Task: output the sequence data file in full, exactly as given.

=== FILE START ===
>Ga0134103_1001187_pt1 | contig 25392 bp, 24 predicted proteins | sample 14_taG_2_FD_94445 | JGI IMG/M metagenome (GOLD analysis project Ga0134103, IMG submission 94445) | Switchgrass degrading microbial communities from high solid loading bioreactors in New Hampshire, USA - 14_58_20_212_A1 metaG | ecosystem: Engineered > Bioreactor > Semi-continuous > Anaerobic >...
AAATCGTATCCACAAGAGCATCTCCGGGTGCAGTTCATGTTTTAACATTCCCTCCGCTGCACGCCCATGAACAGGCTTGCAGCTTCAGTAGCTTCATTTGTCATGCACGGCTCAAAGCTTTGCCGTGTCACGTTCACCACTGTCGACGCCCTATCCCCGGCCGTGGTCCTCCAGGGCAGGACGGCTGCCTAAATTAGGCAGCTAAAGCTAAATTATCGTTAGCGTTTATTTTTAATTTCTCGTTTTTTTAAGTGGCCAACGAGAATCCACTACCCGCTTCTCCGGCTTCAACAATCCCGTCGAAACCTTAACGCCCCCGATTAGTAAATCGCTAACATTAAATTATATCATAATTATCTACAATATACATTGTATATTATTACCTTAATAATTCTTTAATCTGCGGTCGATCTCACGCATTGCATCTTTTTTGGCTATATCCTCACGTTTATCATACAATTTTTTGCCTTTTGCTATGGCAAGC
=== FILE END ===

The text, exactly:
>Ga0134103_1001187_pt1 | contig 25392 bp, 24 predicted proteins | sample 14_taG_2_FD_94445 | JGI IMG/M metagenome (GOLD analysis project Ga0134103, IMG submission 94445) | Switchgrass degrading microbial communities from high solid loading bioreactors in New Hampshire, USA - 14_58_20_212_A1 metaG | ecosystem: Engineered > Bioreactor > Semi-continuous > Anaerobic >...
AAATCGTATCCACAAGAGCATCTCCGGGTGCAGTTCATGTTTTAACATTCCCTCCGCTGCACGCCCATGAACAGGCTTGCAGCTTCAGTAGCTTCATTTGTCATGCACGGCTCAAAGCTTTGCCGTGTCACGTTCACCACTGTCGACGCCCTATCCCCGGCCGTGGTCCTCCAGGGCAGGACGGCTGCCTAAATTAGGCAGCTAAAGCTAAATTATCGTTAGCGTTTATTTTTAATTTCTCGTTTTTTTAAGTGGCCAACGAGAATCCACTACCCGCTTCTCCGGCTTCAACAATCCCGTCGAAACCTTAACGCCCCCGATTAGTAAATCGCTAACATTAAATTATATCATAATTATCTACAATATACATTGTATATTATTACCTTAATAATTCTTTAATCTGCGGTCGATCTCACGCATTGCATCTTTTTTGGCTATATCCTCACGTTTATCATACAATTTTTTGCCTTTTGCTATGGCAAGC